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Americans Are Buying Homes -- but Skimping on Their Down Payments

Maurie Backman, The Motley Fool

Owning a home has long been the American Dream, but attaining that dream often hinges on one key thing: coming up with a down payment. You'll often be required to put down at least 20% of your home's purchase price to get approved for a mortgage, but that's not always true. If your credit is solid, you might get away with putting down far less on a home -- something buyers have been taking advantage of lately.

An estimated 54% of Americans put down 10% or less on a new home purchase, while 36% put down 5% or less, according to new data from COUNTRY Financial. While that might seem like a reasonable solution to the absence of available funds for a down payment, it's a move that could end up hurting you in the end. Here's why.

Brick two-story house with a manicured lawn and mailbox in front.

IMAGE SOURCE: GETTY IMAGES.

1. You'll add to the cost of your loan

If you take out a conventional loan and put down less than 20% on your home, your lender will require private mortgage insurance, or PMI. This insurance isn't for your benefit. Rather, it's for your lender's benefit so that if you're unable to make a payment, your lender has some protection.

The problem with PMI is that it can be costly. In fact, it can easily equal up to 1% of your loan value so that if you take out a $400,000 mortgage, you'll be on the hook for an extra $4,000 a year on top of your regular mortgage payment. Furthermore, you'll be liable for PMI until you manage to build 20% equity in your home.

2. You'll have less equity to tap

One benefit of owning a home is that you can use its equity to access money when you need it, whether to make repairs or improvements to that property or for another purpose. Equity is the portion of your home that you actually own, or the difference between your home's market value and the amount you owe on your mortgage. For example, if you put down $10,000 on a $200,000 home, you'll have 10% equity.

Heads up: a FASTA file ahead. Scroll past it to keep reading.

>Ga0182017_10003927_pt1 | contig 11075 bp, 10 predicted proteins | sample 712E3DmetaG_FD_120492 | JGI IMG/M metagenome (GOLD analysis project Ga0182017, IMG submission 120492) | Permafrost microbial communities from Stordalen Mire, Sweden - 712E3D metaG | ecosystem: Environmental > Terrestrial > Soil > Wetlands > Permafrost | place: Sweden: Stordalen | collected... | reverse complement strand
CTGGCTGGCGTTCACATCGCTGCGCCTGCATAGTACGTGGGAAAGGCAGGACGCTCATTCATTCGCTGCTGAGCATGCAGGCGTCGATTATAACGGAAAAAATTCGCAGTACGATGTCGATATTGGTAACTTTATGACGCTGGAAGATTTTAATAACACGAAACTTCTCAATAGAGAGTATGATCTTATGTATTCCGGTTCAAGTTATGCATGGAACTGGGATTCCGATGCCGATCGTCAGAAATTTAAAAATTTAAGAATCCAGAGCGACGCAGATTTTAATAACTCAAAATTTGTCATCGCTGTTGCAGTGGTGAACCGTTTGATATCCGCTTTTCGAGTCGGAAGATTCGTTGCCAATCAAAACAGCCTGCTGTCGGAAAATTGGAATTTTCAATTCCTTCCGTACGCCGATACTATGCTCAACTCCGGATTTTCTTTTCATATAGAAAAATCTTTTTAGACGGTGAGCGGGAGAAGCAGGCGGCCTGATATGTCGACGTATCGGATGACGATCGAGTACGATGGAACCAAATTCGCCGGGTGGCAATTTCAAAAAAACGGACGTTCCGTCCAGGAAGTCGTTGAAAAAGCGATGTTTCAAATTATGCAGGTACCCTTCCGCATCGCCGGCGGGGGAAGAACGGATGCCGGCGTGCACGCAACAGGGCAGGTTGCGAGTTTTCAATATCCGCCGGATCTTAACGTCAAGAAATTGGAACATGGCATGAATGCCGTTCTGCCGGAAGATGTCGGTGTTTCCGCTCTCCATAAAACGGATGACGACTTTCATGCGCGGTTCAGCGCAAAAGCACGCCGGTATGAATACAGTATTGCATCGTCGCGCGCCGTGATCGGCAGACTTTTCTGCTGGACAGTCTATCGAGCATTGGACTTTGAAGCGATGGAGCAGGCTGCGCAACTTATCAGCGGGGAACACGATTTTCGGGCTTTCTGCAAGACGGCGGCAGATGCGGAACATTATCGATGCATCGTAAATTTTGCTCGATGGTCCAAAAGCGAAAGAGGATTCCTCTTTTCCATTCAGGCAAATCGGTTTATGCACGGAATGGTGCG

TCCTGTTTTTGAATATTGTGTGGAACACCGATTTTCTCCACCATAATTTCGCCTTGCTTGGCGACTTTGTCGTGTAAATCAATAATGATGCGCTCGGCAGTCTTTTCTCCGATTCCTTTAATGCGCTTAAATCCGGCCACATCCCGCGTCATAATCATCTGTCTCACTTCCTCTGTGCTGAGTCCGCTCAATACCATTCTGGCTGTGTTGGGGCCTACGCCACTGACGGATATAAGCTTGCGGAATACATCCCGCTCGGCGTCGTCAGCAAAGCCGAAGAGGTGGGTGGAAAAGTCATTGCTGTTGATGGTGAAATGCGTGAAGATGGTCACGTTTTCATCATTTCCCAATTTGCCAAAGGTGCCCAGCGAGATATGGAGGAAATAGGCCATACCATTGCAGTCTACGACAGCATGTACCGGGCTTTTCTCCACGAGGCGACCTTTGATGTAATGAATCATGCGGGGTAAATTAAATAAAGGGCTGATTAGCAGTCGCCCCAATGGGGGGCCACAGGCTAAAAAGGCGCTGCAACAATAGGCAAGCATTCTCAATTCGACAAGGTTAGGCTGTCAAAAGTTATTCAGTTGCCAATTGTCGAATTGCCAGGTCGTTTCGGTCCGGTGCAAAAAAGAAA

You can tap your home equity in two ways: by obtaining a home equity loan or getting a home equity line of credit. Neither option, however, is available when you don't have enough equity in your home to qualify for the financing you're looking for.

3. You'll risk getting underwater on your mortgage

The value of your home plays a large role in determining how much equity you have in it. But what happens if your home's value suddenly drops due to, say, poor market conditions? If you don't have a lot of equity to begin with, you might encounter a scenario where you're underwater on your mortgage -- meaning you owe more on your home than its total value.

If that happens, but you're not planning to move and are able to keep up with your mortgage payments, you won't necessarily get hurt and can just ride out that market dip until your home's value comes back up. But if your circumstances change -- say you get a new job elsewhere or lose your job and can no longer make mortgage payments -- you'll be in trouble because if you sell, you'll end up owing your lender money at the end of the day.

If you're short on cash but don't want to delay homeownership, putting down a smaller payment might seem like a smart move. And in some cases, it can very well work out. Just be aware of the pitfalls involved before going that route and consider the benefits of waiting just a bit longer to buy.

Postponing that goal by a year, for example, gives you more time to cut back on spending, work a side job, or employ other creative means of scrounging up cash. And that's something you might really appreciate once you do become a homeowner.

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